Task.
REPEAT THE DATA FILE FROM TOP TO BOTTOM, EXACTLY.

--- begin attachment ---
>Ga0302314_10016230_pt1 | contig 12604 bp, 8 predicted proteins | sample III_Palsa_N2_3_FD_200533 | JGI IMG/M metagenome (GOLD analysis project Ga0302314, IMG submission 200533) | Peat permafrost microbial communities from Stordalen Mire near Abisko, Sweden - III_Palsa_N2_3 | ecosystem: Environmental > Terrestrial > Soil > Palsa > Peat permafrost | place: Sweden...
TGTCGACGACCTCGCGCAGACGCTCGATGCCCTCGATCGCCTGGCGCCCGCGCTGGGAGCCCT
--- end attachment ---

>Ga0302314_10016230_pt1 | contig 12604 bp, 8 predicted proteins | sample III_Palsa_N2_3_FD_200533 | JGI IMG/M metagenome (GOLD analysis project Ga0302314, IMG submission 200533) | Peat permafrost microbial communities from Stordalen Mire near Abisko, Sweden - III_Palsa_N2_3 | ecosystem: Environmental > Terrestrial > Soil > Palsa > Peat permafrost | place: Sweden...
TGTCGACGACCTCGCGCAGACGCTCGATGCCCTCGATCGCCTGGCGCCCGCGCTGGGAGCCCT